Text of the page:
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Scammers trick Whatsapp users by offering 1000GB free data on the app's 10th anniversary

Scammers trick Whatsapp users by offering 1000GB free data on the app's 10th anniversary
  • The victims are asked to share the message with at least 30 more people in order to claim the reward.
  • The ultimate goal of the scammers is to perform click fraud through this type of scam.

A new WhatsApp scam that claims to offer free internet data has been doing rounds on the internet recently. The users are tricked into believing that they are being offered 1000GB of free data as a gift on WhatsApp’s 10th anniversary.

What’s the matter?

Discovered by researchers from ESET, the fraudulent campaign involves the scammers surprising the users with a free giveaway offer as WhatsApp celebrates its anniversary. The offer is made to the users for being loyal members of the service. However, the message is neither from WhatsApp nor the offer is genuine.

Luring with an offer they can't refuse

The campaign starts with users receiving a fraudulent promotion message that reads, "WhatsApp Offers 1000GB Free Internet!" The message also includes a link, which if clicked, redirects users to a page that asks them a series of questions in the form of a survey.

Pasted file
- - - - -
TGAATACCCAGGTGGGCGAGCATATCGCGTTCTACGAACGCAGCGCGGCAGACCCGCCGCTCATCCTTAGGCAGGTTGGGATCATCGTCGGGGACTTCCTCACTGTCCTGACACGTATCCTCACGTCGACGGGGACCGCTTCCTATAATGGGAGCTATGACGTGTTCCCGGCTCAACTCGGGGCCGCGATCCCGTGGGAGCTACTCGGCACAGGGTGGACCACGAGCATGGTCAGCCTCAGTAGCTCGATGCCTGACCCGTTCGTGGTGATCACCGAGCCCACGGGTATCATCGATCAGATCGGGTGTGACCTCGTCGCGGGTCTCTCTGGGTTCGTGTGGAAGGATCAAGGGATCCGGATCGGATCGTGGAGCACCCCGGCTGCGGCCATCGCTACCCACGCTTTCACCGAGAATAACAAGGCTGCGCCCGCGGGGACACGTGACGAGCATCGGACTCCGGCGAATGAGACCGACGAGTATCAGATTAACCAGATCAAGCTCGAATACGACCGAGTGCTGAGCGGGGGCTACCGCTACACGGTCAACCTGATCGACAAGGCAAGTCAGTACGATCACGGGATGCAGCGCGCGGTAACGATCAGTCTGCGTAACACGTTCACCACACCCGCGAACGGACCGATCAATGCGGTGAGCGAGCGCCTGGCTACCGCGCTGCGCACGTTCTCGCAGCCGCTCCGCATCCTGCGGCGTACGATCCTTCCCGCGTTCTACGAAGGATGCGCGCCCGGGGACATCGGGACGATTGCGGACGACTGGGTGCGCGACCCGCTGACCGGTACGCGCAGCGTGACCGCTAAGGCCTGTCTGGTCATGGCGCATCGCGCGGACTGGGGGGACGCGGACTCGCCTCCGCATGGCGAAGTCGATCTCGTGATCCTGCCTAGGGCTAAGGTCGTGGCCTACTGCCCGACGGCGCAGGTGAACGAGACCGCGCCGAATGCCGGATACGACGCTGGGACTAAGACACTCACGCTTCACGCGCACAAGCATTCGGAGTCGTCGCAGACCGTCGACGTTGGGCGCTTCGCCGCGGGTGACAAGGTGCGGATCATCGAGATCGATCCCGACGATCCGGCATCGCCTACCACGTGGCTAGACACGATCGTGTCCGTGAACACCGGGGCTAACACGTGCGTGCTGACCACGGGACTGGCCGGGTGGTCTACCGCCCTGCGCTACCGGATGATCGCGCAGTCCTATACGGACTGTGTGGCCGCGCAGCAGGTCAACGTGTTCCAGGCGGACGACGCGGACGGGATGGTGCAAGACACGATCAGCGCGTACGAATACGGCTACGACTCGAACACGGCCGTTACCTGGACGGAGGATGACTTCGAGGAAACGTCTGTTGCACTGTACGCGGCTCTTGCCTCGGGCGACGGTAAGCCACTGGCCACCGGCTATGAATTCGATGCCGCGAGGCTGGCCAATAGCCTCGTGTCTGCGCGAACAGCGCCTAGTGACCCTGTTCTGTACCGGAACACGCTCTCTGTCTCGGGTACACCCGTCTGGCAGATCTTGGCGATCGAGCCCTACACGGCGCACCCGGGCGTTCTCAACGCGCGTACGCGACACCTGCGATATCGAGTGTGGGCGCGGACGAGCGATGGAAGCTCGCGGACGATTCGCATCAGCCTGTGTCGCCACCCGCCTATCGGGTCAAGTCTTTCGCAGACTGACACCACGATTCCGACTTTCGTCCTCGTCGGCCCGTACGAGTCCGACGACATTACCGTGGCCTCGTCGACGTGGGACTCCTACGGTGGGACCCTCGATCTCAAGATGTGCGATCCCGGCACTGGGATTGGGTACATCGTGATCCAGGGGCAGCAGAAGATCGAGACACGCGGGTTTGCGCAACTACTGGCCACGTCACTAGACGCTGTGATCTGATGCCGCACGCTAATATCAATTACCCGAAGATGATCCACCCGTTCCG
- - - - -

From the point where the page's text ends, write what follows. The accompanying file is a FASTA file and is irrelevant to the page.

Furthermore, to spread the campaign, the victims are asked to share the message with at least 30 more people in order to claim the reward. The researchers, call this ‘merely a way to boost the campaign’s reach’.

Purpose of the scam

The ultimate goal of the scammers is to perform click fraud through this type of scam. This will, in turn, help them make big profits by racking up bogus ad clicks.

Telltale signs to detect

The poorly composed message is one of the strongest telltale signs of the scam. Users should also check the authenticity of the offer and message before sharing the message.

Worth noting

The ESET researchers said that there is no evidence that malicious link was used to install malware that can scrape personal information. In fact, it has been found that the domain used in this scam is also home to many other ‘promotional’ scams that pretend to be from branded companies such as Nestle, Adidas, and Rolex.

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